Podcast #75

How to Keep the Marketing Engine Running with Paul Sparrow of Chief Outsiders

On this episode of Ignite, Cardinal CEO Alex Membrillo, and Area Managing Partner & CMO at Chief Outsiders Paul Sparrow, go back to the basics and dissect the marketing engine. Too often, healthcare marketers jump directly into patient acquisition tactics without paying attention to the organization’s overall objectives.

Episode Highlights:

Paul Sparrow: “The most important thing is understanding where you are and what direction you’re going in. If your business is in a growth mode, that’s time to invest, okay? That’s not the time to tighten the belt. If you’re receding, well, that’s the time to tighten things up a little bit.”

Related Resources

Announcer: Welcome to the Ignite podcast, the only healthcare marketing podcast that digs into the digital strategies and tactics that help you accelerate growth. Each week, Cardinal’s experts explore innovative ways to build your digital presence and attract more patients. Buckle up for another episode of Ignite.

Alex Membrillo: What’s going on everybody? Good morning, good evening. Goodnight. Good afternoon. Happy gardening, walking. Whatever you’re doing and listening to my voice. I’m sorry you have to listen to me, but I’m happy to introduce Paul Sparrow. This guy is an area managing partner, CMO of Chief Outsiders. He’s going to tell us all about it. Why am excited about having Paul? Not only does he come with a ton of high-level healthcare marketing experience and that he was SVP of marketing for things like WebMD, little site we all used, but he’s now running a fractional marketing department for Chief Outsiders.

He gets to come in, fix all the stuff that we mess up, build the right foundation, and teach us what are the things he looks at greatest obstacles, things he likes to put in place, et cetera. This is going to be a little change of pace because we’re usually talking to the insiders. Now we’re going to talk to the chief outsider. Paul, welcome to a [inaudible 00:01:10]. Where do you hail from? Where do we get to see a beautiful mug from?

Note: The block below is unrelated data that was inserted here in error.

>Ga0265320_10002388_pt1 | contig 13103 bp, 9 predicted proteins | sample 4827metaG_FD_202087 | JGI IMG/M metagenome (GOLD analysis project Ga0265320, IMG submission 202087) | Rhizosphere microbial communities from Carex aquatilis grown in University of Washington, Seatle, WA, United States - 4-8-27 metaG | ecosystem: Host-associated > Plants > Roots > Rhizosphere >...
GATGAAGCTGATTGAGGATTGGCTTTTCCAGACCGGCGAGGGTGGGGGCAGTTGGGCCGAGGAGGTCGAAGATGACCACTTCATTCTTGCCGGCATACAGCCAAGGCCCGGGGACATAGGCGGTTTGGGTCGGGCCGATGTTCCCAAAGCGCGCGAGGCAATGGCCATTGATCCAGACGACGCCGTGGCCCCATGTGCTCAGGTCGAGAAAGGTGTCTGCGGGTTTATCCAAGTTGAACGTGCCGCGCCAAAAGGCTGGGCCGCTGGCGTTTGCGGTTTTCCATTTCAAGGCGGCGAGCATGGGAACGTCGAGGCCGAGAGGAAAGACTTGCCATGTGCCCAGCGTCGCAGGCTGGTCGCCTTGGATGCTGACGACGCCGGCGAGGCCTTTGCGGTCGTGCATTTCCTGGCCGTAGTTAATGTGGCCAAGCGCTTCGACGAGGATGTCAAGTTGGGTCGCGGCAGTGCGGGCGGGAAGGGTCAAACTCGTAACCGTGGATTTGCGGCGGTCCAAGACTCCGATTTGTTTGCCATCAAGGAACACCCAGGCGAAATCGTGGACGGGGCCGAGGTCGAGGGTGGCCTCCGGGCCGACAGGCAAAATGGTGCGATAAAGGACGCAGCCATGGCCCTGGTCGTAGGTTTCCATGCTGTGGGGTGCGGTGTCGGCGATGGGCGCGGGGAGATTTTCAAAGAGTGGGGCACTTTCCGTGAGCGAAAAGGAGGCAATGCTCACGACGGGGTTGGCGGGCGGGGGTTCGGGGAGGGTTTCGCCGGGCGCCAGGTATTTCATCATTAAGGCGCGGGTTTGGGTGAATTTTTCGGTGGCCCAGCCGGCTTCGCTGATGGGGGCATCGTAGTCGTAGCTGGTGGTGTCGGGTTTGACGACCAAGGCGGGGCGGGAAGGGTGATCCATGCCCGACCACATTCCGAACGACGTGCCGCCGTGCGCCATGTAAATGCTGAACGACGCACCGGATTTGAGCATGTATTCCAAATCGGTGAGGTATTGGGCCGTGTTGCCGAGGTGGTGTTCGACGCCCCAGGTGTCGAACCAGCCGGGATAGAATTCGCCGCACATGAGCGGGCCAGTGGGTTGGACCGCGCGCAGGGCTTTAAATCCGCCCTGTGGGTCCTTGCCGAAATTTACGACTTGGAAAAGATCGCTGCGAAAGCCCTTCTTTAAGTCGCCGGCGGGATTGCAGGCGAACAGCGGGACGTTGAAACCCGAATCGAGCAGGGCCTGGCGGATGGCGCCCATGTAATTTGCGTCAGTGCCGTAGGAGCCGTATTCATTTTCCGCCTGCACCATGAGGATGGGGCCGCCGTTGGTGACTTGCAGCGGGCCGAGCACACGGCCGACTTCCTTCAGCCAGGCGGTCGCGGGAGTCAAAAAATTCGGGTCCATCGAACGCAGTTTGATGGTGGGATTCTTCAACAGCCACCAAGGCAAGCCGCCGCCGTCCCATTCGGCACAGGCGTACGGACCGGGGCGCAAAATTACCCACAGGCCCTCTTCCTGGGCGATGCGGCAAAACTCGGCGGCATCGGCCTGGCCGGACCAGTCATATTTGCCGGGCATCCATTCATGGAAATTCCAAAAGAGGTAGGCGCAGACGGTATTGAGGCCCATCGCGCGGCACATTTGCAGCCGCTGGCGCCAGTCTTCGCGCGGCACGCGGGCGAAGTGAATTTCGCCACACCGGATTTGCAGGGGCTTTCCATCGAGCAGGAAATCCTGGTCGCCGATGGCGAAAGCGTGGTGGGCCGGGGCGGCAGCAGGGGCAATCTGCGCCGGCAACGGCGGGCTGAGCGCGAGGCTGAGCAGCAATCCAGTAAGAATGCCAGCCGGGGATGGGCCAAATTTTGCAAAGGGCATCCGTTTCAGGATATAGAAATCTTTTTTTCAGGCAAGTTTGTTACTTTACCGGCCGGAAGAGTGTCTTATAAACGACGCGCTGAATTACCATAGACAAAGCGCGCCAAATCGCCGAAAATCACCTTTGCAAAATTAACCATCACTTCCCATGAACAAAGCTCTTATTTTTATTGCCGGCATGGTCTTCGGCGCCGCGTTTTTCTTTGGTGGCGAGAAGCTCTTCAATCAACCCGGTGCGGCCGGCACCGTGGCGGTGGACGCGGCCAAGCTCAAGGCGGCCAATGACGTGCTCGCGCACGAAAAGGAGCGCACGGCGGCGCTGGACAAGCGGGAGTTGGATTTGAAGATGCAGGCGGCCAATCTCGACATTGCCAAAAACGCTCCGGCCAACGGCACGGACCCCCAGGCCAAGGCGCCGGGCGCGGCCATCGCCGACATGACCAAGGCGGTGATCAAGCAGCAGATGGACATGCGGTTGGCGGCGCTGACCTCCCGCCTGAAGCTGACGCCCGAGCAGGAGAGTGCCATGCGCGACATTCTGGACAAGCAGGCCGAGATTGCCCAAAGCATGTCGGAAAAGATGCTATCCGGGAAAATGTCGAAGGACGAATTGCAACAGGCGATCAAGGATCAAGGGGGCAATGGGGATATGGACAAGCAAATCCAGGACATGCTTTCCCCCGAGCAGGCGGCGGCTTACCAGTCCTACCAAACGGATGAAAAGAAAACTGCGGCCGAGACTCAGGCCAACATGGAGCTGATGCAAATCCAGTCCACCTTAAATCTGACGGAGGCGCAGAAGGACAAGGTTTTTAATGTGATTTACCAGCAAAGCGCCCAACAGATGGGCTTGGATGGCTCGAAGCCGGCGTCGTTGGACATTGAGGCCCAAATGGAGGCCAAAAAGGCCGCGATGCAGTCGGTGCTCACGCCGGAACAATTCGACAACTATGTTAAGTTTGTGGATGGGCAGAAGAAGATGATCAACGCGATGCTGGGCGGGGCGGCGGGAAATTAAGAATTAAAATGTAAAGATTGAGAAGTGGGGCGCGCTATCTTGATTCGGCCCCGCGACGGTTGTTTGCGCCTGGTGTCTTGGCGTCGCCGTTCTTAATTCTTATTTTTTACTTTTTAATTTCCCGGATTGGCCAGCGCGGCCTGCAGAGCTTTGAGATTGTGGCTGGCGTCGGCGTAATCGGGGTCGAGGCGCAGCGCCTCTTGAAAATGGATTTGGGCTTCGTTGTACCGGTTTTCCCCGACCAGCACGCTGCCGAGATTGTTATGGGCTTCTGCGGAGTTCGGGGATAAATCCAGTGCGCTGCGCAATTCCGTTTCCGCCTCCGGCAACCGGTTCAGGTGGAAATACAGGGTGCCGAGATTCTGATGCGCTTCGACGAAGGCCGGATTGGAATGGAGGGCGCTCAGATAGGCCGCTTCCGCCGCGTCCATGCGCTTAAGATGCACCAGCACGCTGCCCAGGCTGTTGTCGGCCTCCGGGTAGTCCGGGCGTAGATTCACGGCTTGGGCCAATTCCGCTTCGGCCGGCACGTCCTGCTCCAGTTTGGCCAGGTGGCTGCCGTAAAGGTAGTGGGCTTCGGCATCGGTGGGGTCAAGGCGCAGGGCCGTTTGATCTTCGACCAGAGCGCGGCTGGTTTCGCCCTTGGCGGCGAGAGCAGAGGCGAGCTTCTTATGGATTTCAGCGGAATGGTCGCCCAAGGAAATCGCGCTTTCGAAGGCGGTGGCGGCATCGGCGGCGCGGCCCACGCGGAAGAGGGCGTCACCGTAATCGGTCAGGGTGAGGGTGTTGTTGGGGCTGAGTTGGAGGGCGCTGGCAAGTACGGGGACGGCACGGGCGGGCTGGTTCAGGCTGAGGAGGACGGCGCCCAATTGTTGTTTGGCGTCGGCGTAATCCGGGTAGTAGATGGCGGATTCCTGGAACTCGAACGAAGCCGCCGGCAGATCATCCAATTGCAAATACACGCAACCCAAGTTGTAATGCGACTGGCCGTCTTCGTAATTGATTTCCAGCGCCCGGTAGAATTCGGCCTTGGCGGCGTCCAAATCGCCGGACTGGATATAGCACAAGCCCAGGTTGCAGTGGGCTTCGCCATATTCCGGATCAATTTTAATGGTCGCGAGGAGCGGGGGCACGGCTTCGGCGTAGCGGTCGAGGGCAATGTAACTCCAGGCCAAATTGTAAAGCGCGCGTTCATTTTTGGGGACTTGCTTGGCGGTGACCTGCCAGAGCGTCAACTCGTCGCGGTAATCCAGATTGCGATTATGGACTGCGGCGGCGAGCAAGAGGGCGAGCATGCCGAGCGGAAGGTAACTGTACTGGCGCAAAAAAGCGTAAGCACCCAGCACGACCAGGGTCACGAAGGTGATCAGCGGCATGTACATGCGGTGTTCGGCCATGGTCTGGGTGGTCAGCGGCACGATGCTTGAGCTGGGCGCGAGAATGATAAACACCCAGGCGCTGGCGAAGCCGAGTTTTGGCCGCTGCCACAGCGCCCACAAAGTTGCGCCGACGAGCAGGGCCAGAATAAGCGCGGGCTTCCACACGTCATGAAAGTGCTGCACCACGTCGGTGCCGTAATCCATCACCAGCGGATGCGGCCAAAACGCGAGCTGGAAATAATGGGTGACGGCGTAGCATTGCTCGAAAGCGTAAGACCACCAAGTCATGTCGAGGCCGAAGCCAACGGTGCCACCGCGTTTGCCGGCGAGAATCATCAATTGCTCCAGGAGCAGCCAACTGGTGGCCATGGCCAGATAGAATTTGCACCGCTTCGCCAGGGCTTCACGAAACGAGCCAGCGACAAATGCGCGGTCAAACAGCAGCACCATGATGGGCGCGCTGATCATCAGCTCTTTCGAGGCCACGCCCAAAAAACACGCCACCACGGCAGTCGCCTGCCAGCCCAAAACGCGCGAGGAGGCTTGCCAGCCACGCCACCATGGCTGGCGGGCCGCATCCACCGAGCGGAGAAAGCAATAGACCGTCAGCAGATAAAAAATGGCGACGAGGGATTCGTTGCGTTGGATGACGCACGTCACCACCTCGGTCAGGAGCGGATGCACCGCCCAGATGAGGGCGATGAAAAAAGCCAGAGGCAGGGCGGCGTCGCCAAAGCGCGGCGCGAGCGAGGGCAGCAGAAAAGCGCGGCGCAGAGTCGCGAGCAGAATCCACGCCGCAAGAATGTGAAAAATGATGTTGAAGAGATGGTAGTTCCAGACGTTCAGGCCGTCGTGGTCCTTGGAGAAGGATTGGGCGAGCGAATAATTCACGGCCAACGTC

Paul Sparrow: [laughs] Good afternoon, Alex. I live in God’s country, my friend. I live in Charleston, South Carolina.

Alex: God’s country. I love it. Guys, if y’all [inaudible 00:01:25], my wife’s parents have never been to Charleston, lived in Atlanta for 30 years, and that is so wild to me. Charleston’s one of the best cities in the country for something historically preserved. Beautiful and the best food you’ll find in the South, and I’ve been to Savannah. It is top-notch. Paul, tell us a little bit about your history and how you got to Chief Outsiders, and what you do at Chief Outsiders.

Paul: Sure, you bet. 25 years in sales and marketing, primarily healthcare and SaaS technology within healthcare. I’ve got a really cool background. Man, I’m blessed. I spent 10 years at a Fortune 50, at Johnson & Johnson. I’ve done a couple of startups. I’ve done a lot of emerging growth organizations and I’ve been through a dozen mergers and acquisitions. I’ve worn a lot of hats in doing that.

Joined Chief Outsiders eight years ago, started out as a CMO, and eventually became a partner. Today, I’m on the management team and I am an area managing partner here in the south.

Alex: I love that you’ve been through M&A because a lot of our clients and the people that listen to this are constantly doing M&A. They’re either getting acquired or they’re rolling and tuck-ins, so you can talk all about the marketing stuff that has to go in there as well as the cultural bonding. All right, chief outsider, so your role, you’re an area partner. Now, tell us about the typical client and the obstacles you brought in. What are you brought in to do and the obstacles you initially generally see when you first land? What are the things you first tackle?

Paul: It depends. All right. The reason we are brought in is because that organization is feeling some pain, typically has to do with the pain of growing their business. Their revenue engine is broken, their marketing engine is broken, their sales engine and marketing engines don’t play well together. They’re essentially trying to cross the chasm and they don’t know how. Maybe they’re entering a new marketplace, launching a new product or service.